The monument itself has an octagonal plan.  A wooden door connects the ground floor with the upper platform by stone steps by means of an open hatch, which is exposed to the elements.  Through this (and down those steps), rainwater runs down towards a gutter hole.  At platform level there is a parapet with eight round medallions, which have carved and painted heraldic carvings.  A shaft rises through the middle of the structure to a height of over eight metres, and has a painted unicorn on top (suspected of sandstone, but for now of unknown material).  Some parts of the structure are double walled.  Others, single walled.

The next thing we looked at was the type of stones in the monument.  This one was relatively easy, as there were records that stated their origins in Hermand Quarry (West Lothian), Hailes Quarry (Edinburgh) and Darney Quarry (Northumberland, for repairs), as well as at least a fragment of stone from the original cross from 1365.  It was up to us, though, to figure out which part of the structure was built from which stone (with the constraints of minimal sampling), and prove or disprove the records; but particularly, it was up to us to understand the sandstones, as one type in particular was decaying faster than what was consistent with the age of the monument. 

By visual inspection, it was clear that this accelerated decay was concentrated around mortar joints and more permeable beds in the blocks of stone  .  Furthermore, only one type of stone was affected, and this one, only in the exterior of the blocks.  Around those joints, the stone was disaggregating  noticeably.

Example of a carved rose, completely disaggregated. It was removed due to Health and Safety issues
Example of a carved rose, completely disaggregated. It was removed due to Health and Safety issues

Decayed mortar joints, shown as disaggregation of the stone along the joints
Decayed mortar joints, shown as disaggregation of the stone along the joints

Decayed mortar joints, shown as disaggregation of the stone along the joints
Decayed mortar joints, shown as disaggregation of the stone along the joints
To start unravelling the mystery, we obtained from an inconspicuous part of the monument a representative sample of the stone that comprises the bulk of the structure, which is Hermand sandstone.

As the other sandstones in the building were not suffering from severe decay, I am going to ignore them for the purpose of this blog.  Each have their own, unique stories, given in first instance by their petrographical characteristics (what the rocks are made of), followed by their function and by their location in the monument. In the stone map of the monument, you will see in grey colour the Hermand sandstone.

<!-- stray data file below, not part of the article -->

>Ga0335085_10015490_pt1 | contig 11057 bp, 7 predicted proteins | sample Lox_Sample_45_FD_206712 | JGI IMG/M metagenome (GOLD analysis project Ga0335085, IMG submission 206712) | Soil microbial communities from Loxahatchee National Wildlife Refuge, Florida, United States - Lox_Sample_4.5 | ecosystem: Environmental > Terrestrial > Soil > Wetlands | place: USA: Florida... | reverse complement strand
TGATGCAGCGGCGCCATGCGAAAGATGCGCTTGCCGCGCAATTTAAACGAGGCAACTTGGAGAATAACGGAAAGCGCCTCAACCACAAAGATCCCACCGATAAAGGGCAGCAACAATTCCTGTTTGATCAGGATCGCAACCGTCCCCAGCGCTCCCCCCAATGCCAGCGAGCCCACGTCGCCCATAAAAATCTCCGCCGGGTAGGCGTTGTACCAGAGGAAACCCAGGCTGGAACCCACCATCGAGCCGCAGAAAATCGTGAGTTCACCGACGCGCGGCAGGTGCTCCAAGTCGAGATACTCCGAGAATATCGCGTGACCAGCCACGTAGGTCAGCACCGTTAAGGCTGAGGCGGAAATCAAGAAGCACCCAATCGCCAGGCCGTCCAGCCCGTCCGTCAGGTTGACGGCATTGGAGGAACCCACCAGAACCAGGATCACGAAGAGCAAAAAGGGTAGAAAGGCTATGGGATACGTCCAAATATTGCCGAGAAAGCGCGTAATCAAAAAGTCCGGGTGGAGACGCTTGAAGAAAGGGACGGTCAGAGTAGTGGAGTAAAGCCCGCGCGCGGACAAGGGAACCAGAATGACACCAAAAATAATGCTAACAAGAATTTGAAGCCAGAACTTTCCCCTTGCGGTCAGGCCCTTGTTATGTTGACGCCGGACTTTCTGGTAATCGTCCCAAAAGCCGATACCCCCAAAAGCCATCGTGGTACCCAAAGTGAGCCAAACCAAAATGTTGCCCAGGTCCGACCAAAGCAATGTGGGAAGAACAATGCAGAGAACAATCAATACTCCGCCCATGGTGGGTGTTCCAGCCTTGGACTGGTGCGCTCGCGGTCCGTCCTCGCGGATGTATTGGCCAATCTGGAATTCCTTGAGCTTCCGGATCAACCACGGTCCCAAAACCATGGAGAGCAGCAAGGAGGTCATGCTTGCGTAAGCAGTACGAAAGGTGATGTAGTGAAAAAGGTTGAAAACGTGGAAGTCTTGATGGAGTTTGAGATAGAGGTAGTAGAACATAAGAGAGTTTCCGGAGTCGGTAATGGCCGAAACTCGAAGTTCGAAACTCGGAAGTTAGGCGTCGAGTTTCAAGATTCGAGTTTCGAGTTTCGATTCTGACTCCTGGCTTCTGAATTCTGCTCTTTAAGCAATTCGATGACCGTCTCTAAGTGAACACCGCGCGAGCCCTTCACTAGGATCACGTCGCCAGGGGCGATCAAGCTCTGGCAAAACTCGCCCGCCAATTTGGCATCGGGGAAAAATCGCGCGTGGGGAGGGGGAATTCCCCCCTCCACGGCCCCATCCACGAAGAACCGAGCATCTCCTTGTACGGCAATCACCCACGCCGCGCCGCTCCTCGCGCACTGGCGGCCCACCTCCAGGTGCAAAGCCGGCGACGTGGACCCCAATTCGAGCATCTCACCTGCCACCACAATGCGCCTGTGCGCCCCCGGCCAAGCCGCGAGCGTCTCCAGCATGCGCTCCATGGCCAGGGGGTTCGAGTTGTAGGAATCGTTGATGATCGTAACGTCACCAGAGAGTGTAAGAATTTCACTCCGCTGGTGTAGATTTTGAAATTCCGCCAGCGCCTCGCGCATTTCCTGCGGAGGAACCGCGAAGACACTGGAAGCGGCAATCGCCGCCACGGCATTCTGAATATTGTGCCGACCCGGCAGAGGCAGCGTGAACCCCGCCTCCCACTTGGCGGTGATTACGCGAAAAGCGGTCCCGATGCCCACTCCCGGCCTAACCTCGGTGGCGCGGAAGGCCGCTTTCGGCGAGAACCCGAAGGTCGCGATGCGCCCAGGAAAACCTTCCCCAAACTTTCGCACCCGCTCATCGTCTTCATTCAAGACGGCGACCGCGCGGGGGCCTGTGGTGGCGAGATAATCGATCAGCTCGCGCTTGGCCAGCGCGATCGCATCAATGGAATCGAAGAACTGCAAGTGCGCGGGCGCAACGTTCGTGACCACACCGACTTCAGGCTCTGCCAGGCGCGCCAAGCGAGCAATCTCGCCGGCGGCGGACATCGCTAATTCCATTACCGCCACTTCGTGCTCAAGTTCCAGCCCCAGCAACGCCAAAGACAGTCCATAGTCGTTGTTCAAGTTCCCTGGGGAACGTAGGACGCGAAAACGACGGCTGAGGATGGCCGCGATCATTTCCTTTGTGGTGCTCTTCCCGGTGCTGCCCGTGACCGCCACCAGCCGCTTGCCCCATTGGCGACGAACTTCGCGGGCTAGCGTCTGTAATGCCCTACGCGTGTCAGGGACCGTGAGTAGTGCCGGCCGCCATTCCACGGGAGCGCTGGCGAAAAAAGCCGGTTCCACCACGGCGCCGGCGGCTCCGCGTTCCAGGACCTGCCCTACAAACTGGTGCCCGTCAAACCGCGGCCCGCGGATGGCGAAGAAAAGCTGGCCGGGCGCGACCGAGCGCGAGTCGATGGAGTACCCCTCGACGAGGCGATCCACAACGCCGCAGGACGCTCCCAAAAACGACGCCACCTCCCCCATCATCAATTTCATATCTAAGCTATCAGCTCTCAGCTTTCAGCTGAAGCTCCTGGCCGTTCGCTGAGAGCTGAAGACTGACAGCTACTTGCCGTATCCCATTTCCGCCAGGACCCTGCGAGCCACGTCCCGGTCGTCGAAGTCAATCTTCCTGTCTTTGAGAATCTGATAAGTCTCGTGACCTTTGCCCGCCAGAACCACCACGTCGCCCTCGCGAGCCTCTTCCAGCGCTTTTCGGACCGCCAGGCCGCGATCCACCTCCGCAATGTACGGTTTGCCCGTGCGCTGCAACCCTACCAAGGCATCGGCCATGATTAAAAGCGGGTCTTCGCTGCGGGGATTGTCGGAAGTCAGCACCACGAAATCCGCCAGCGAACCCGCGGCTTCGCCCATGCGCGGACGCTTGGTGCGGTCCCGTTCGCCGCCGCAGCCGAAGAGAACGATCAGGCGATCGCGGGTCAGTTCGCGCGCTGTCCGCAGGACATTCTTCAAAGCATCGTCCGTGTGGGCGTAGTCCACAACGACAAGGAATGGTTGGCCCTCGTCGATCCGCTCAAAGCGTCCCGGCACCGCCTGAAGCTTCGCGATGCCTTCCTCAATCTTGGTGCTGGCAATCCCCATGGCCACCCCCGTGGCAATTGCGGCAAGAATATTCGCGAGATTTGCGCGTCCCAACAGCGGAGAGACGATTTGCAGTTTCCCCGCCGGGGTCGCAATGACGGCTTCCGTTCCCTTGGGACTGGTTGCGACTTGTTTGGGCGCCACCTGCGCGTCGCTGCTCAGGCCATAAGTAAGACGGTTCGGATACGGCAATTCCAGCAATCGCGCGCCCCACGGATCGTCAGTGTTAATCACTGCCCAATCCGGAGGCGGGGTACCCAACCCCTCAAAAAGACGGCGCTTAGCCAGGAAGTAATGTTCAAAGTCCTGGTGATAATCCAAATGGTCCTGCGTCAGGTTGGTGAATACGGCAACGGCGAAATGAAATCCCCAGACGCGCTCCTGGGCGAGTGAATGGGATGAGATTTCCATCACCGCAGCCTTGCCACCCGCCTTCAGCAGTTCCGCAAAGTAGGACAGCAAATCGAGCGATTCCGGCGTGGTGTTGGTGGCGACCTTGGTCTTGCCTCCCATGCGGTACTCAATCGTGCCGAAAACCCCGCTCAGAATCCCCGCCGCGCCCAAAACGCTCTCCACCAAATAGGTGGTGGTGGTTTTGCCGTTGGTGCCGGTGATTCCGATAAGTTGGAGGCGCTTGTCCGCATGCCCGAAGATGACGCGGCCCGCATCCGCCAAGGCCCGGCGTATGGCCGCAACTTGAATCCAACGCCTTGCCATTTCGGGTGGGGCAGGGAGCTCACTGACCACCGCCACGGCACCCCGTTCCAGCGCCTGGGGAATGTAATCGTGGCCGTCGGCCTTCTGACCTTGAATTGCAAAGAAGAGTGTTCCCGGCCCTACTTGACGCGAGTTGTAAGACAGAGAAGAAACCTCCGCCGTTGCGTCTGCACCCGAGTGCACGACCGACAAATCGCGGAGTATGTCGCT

Sample and thin section from Edinburgh's Mercat Cross
Sample and thin section from Edinburgh's Mercat Cross
Stone map: Grey, Hermand sst. Red: Hailes sst. Purple: probably Darney sst. Yellow: Darney or Hermand (not sampled). Green: fragments from original Cross from 1365. Unicorn is of unknown material. Original drawing by I. Ramsay, stone types overlay by L. Albornoz.
Stone map: Grey, Hermand sst. Red: Hailes sst. Purple: probably Darney sst. Yellow: Darney or Hermand (not sampled). Green: fragments from original Cross from 1365. Unicorn is of unknown material. Original drawing by I. Ramsay, stone types overlay by L. Albornoz.
To confirm the records, we created a thin section of the sample from the Mercat Cross and compared both the hand sample and its thin section to the hand samples and thin sections of Hermand Quarry from our own BGS building stone collection. You can see how similar the two are to each other, confirming the origin of the stone in the bulk of the monument as Hermand.

Thin section images of sample ED7583 from Hermand quarry (left) and sample ED11697 from Mercat Cross (right).  The images were taken in plane-polarised light, the field of view in each cases is c.3.3 mm (top to bottom).  The close similarity in minerals and texture leaves little doubt they are the same building stone
Thin section images of sample ED7583 from Hermand quarry (left) and sample ED11697 from Mercat Cross (right).  The images were taken in plane-polarised light, the field of view in each cases is c.3.3 mm (top to bottom).  The close similarity in minerals and texture leaves little doubt they are the same building stone

When fresh, Hermand sandstone is a strongly cohesive, brownish-grey sandstone.  Its texture, as reflected in the blocks of the monument, varies from uniform to bedded (bedding given by differences in grain-size).  The grain size is in general fine to medium-sand-grade. 

Under the microscope, it is a poorly sorted sandstone, composed of about 40% quartz grains, 25% rock fragments and 7% feldspar, as well as smaller proportions of iron oxides, clay and carbonate minerals.  Its petrological classification is a lithic-arenite meaning it’s a sandstone with a large proportion of rock fragments in it. Total porosity (pore space between grains) is 14%, and its permeability (how well connected those pore spaces are to each other) is moderate-to-high.  These factors control how water can move through the rock.